$94 MAKERphone DIY Mobile Phone Supports MicroPython, Arduino IDE, and Scratch (Crowdfunding)

MAKERphone

If you ever wanted to buy a mobile phone that you can assemble yourself, RePhone Kit Ctreate going for $59 is a nice option, but in truth it does not exactly look like your typical phone with its almost square shape. It’s also good to have more option, that’s exactly what MAKERphone is offering with a DIY mobile phone targeting the educational market. Beside the educational value of the assembly also involving some soldering skills depending on the selected kit, kids will be able to learn to program the phone with MicroPython, the Arduino IDE (C language), and/or Scratch visual programming. MAKERphone kit content and specifications: MAKERphone circuit board with 8x user LEDs for backlight (and special effects), 4-way mechanical joystick, 12-button numeric keypad, A, B, C, D, E, and F buttons, DS3231 RTC chip, vibrator… Main microcomputer module based on Espressif Systems ESP32 WiSoC with 802.11 b/g/n WiFi, Bluetooth 4.2 LE, 4MB flash + 520 kB SRAM, charging circuit …

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La Frite Amlogic S805X Board Runs Mainline Linux, Goes for $5 and Up (Crowdfunding)

AML-S805X-AC Board

Libre Computer first started with their AML-S905X-CC (aka Le Potato) board powered by Amlogic S905X processor last year, and they’ve since then launched several other boards based on Allwinner or Rockchip processor. But their latest “La Frite” board – also known as AML-S805X-AC – is an even lower cost version of the “Le Potato” board, with an Amlogic S805X processor limited to 1080p60 output and video decoding, a smaller footprint based on the one for Raspberry Pi Model A+, and price starting at just $5 on Kickstarter. AML-S805X-AC “La Frite” board specifications: SoC – Amlogic S805X quad core ARM Cortex-A53 processor @ 1.2 GHz with penta core ARM Mali-450MP GPU @ 650 MHz, and Amlogic Video Engine 10 System Memory – 512 MB or 1GB DDR4 @ 2400 MHz Storage –   eMMC module connector, 128 Mb SPI NOR flash Video & Audio Output – HDMI 2.0 port Video Codecs Decoding – Up to 1080p60 VP9 P2, 10-bit H.265, and H.264. …

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Pi Supply IoT LoRa Boards are made for Raspberry Pi & BBC Micro:bit Boards (Crowdfunding)

We’ve already covered plenty of LoRa boards or solutions designed for nodes or gateways such as TTGO T-Beam ESP32 + LoRa board, RAK Wireless RAK811 GPS Lora tracker board, MatchX Matchbox LoRa gateway, and many others,, but Pi Supply offers yet more options with LoRa node and gateway add-on boards designed to work with Raspberry Pi, Arduino, and BBC Micro:bit boards. Pi Supply LoRa Gateway HAT for Raspberry Pi The IoT LoRa Gateway HAT is based on RAK Wireless RAK833 mPCIe LoRa gateway concentrator module and connects to Raspberry Pi 3 B/B+ board via the 40-pin header. There are two hardware version using 868 MHz or 915 MHz frequencies, but as we’ve seen in previous reviews those are configurable for other frequencies such as AS923 or IN865. Pi Supply IoT LoRa Node pHAT for Raspberry Pi LoRa Node pHAT is designed for node specifically, and with a smaller form factor making it suitable not only for Raspberry Pi 3 boards, …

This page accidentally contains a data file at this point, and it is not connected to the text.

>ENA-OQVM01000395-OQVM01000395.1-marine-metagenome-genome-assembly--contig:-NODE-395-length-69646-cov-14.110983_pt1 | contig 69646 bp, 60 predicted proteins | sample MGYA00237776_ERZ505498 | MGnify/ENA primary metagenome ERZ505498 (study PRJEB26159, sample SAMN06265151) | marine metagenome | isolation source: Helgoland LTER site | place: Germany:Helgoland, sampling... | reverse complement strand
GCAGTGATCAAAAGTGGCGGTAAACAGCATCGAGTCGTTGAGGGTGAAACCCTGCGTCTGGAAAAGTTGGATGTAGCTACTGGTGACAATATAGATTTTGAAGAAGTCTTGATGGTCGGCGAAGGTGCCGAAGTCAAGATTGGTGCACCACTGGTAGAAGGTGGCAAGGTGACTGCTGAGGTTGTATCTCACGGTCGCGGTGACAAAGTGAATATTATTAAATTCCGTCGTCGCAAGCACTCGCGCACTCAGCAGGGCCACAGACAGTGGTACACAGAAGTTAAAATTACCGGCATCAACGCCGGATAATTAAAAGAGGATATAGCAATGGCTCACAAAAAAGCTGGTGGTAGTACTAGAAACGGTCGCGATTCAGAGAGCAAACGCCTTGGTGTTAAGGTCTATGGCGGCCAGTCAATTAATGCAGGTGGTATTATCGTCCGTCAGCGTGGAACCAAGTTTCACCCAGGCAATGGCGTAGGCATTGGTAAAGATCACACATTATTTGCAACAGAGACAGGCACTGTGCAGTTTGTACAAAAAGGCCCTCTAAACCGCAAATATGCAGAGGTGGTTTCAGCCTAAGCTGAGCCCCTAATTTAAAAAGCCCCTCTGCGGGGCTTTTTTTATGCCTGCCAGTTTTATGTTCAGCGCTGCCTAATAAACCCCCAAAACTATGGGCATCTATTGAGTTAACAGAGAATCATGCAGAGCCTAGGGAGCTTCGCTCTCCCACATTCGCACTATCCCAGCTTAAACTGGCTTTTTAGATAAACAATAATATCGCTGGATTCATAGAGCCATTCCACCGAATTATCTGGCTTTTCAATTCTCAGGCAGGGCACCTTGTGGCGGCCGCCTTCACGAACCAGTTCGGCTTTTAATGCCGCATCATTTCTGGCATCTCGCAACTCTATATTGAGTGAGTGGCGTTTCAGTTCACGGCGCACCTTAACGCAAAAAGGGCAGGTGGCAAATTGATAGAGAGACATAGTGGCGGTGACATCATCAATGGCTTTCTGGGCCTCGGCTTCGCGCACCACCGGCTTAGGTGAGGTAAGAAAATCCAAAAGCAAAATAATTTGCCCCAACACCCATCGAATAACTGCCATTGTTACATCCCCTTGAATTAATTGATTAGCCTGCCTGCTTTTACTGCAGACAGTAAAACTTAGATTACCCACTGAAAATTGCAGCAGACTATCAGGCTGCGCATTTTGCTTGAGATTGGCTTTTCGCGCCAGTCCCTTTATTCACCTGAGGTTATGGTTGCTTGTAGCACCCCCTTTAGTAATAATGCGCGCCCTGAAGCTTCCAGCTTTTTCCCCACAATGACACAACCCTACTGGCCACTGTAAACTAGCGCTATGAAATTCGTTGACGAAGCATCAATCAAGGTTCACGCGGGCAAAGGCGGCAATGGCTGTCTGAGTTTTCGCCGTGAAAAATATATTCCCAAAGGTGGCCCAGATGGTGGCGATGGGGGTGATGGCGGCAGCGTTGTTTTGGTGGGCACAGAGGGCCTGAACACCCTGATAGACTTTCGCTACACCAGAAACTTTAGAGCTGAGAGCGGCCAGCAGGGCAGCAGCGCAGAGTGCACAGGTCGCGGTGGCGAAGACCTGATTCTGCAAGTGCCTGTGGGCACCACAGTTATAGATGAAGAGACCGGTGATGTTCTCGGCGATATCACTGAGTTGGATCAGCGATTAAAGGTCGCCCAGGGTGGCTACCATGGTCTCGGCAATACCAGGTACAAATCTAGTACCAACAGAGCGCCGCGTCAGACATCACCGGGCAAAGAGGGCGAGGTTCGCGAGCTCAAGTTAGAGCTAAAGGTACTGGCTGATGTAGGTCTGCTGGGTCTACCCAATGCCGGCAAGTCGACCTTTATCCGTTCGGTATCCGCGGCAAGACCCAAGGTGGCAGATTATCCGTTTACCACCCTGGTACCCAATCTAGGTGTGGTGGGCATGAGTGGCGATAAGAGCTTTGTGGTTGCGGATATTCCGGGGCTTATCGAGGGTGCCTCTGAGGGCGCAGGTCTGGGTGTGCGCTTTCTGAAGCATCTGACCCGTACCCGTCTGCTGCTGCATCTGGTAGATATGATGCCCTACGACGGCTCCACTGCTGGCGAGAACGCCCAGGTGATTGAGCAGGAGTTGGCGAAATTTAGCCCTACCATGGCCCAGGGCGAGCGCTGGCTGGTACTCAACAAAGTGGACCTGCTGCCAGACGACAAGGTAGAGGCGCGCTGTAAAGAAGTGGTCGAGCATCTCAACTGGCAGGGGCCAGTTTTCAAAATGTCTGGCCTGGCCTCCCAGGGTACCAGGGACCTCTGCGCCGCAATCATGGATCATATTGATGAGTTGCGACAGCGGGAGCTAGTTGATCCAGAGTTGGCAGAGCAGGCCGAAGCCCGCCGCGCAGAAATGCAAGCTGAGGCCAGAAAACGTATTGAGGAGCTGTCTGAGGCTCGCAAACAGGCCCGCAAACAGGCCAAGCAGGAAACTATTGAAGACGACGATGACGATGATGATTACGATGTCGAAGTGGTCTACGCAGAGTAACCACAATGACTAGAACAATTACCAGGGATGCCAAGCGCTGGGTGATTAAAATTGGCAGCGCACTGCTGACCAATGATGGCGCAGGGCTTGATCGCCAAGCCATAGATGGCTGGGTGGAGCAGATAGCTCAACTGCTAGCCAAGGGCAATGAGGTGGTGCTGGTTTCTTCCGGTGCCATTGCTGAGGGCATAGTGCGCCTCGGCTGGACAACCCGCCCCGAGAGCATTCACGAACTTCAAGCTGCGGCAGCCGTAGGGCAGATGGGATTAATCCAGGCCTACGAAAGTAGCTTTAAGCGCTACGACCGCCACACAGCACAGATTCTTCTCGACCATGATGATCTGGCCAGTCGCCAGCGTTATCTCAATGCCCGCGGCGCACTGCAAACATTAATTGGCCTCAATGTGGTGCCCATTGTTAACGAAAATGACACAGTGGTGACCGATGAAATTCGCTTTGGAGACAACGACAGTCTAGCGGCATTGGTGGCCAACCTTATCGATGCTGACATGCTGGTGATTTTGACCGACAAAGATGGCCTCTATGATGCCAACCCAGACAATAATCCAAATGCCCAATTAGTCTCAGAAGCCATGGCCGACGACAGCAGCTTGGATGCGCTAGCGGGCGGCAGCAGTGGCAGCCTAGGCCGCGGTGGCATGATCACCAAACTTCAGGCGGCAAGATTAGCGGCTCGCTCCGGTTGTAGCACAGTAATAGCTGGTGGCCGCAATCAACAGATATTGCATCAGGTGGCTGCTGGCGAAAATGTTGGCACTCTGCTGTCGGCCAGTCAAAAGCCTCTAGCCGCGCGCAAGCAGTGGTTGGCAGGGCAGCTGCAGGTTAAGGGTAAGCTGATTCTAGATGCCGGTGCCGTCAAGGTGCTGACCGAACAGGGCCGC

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OpenMV Cam H7 MicroPython Machine Vision Camera Launched on Kickstarter

OpenMV CAM H7

OpenMV team has launched an upgrade to their popular OpenMV CAM M7 machine vision camera, with OpenMV CAM H7 replacing the STMicro STM32F7 micro-controller by a more powerful STM32H7 MCU clocked at up to 400 MHz. Beside having twice the processing power, the new camera board also features removable camera modules for thermal vision and global shutter support. OpenMV CAM H7 camera board specifications: MCU – STMicro STM32H743VI Arm Cortex M7 microcontroller @ up to 400 MHz with 1MB RAM, 2MB flash. External Storage – micro SD card socket supporting up to 100 Mbps read/write to record videos and store machine vision assets. Camera modules Omnivision OV7725 image sensor (default) capable of taking 640×480 8-bit Grayscale /  16-bit RGB565 images at 60 FPS when the resolution is above 320×240 and 120 FPS when it is below; 2.8mm lens on a standard M12 lens mount Optional Global Shutter camera module to capture high quality grayscale images not affected by motion blur Optional …

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ARCO is a Real Robot that Lives in Virtual Worlds (Crowdfunding)